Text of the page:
The amount of time, energy, and resources we waste on trying to make mopey parents feel better, make angry parents happy, and brush problems under the carpet is staggering, but we never seem to want to face the hidden costs.
Teachers who are circumvented, who are ignored, trampled upon, brushed aside, plowed under, and thrown to the wolves burn out. They teach less effectively because they’re under massive stress, and more children suffer because of the parent(s) of one kid.
We insist too often in education on making concrete that which must be fluid. “My child needs X.” “My kid must have Y.” “You’re doing Z when you should be doing A, B, and C.” These adversarial, motto-riddled, emblazoned-in-granite-over-edifice conversations are contrary to any child’s best interest. Collaborative conversations between the primary observers and guardians of a child – the parents – and the trained, experienced professionals in child psychosociology, pedagogy, and development – the educators – can accomplish wonders when they work together, especially when paired with thoughtful paraprofessionals. (And I include specialized, degreed non-educator child experts like psychologists, therapists, and counselors in the “paraprofessional” category.)
But all the best intentions and opportunities in the world are for naught when higher-ups circumvent hard conversations for the sake of convenience. The vast majority of the time, I’ve seen teacher-parent relationships blossom because of mutuality: everyone has the child’s best interests genuinely at heart, and disagreements about style are easily overcome through substance. (Note to professional practitioners: Have your research in line before you walk into the room, or don’t ask me to back your play. You purport to be an expert in children by virtue of sitting on my side of the table. Know your stuff, or find another chair.) However, there are times when it is entirely appropriate to have an adversarial relationship with a parent. Specifically, when a parent wants something that we know beyond the shadow of a doubt to be contrary to the child’s best interests, we have an ethical and professional obligation to say “no.” At best, this leads to clarification and parent education. At worst, this can lead to due process hearings and legal proceedings.
So what? Let it. In short: Go ahead. Sue me.
You heard me. Bring it on. “I’m an attorney, sir…” I’m going to go ahead and stop you right there. Oh, what, you thought there was more? No, I’m really just going to stop you. I have no interest in what comes out of your mouth after you, as a parent, say something like that. If you’re an attorney, you know that our system of laws exists in a naturally-adversarial condition. It’s designed that way. Even “no fault” cases are often heard with plaintiffs and defendants, and involve evidence and process to guarantee that everyone gets a fair say. So I say, bring it on. If I know, in my heart of hearts, what I’m doing is accordant with the law, compliant with research and child science, consistent with best practices, and representative of the state-of-the-art of teaching, bring it on.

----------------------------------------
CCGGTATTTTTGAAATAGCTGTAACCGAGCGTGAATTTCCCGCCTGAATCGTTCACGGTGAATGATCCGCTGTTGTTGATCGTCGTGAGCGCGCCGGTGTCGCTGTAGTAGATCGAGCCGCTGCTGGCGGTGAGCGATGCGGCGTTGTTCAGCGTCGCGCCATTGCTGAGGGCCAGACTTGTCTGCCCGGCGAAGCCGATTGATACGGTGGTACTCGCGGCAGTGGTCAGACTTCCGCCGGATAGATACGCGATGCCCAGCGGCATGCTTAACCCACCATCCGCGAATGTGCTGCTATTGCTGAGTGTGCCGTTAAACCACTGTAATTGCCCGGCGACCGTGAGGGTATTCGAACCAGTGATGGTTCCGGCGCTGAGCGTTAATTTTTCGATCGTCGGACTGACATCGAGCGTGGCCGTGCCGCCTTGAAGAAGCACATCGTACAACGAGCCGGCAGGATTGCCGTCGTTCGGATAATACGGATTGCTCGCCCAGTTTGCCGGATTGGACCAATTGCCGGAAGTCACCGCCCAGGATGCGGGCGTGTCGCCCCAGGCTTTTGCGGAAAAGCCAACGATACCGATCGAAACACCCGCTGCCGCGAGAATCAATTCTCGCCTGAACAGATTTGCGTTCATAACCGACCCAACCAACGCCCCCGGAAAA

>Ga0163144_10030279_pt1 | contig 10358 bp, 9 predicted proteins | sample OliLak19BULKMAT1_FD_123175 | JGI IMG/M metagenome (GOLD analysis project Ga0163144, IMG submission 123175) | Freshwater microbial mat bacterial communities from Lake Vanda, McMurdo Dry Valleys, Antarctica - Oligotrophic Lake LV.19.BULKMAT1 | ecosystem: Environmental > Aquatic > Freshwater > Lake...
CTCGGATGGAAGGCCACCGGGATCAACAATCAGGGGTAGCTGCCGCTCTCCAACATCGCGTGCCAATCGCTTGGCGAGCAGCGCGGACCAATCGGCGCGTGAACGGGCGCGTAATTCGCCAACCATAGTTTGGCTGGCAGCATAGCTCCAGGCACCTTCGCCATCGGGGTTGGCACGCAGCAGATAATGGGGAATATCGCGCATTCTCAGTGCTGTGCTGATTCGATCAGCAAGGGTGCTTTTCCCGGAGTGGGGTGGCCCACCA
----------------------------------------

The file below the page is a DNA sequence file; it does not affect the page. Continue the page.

You always have a right to leave the public schools if you want what you think is best for your child despite the facts. (In my world, we call doing something you know to be wrong “stupidity,” but hey, I’m just a teacher. What do I know about definitions and meaning?)
See, I think we’ve sold our credibility down the toilet by placating parents. I’m not interested in complacent parents. Are you a parent? Are you pissed off at this blog post? Why? Do you want to be coddled and complacent? Do you want me to ignore the facts of modern child science when doing right by your kid? Or would you rather your child’s school be populated with people that constantly pursue, with unmitigated tenacity and unbridled passion the absolute bleeding edge of what modern psychology, sociology, pedagogy, medicine, and the multifarious content disciplines tell us to be best for your child? I’m not interested in making you happy, parents. I’m sorry if that busts your chops; I really am. I wish you’d believe me when I say I hope it’s a fringe benefit, but as an action, I could give two shakes if you’re “happy” with me as a teacher. What I want, more than anything that involves your ego, emotions, feelings, whims, thoughts, or aspirations, is what’s best for your child. Fortunately, 95% of the time, parents and teachers are on the same page about these things. I’d bet most of you have rarely, if ever, experienced a real confrontation with one of your kid’s education professionals.
But in the 5% of the time when a haughty know-it-all, an egomaniacal fact-flaunter, or a self-appointed homeschool-leaning dilettante decides to act or speak contrary to what we, as professionals, know to be best for the child in question, I say take it to the mat.
Do we fight stupid and unnecessary fights in our field? Absolutely. There’s stuff I desperately want to teach teachers is unimportant, useless, and counterproductive. There’s a lot of completely avoidable tribulation in our schools, and I’m neither blind to it nor unwilling to tackle it and make some fairly sweeping culture shifts to ensure we put down our baggage. But there are times when we’re right, you’re wrong, and it’s as clear as day to any objective observer.
The cost of placating parents when they’re wrong is worse than wasting massive time and energy and money that could be better spent helping kids. Make no mistake, tiny fraction of parents that put “winning the fight” ahead of respecting good educational science: you’re hurting your kid and many other kids with your shenanigans. The real cost of placating parents is that it hurts kids.
Usually, the kid hurt the most, is the kid at the center of the situation, and you know me: I will never acquiesce in the face of defending a child.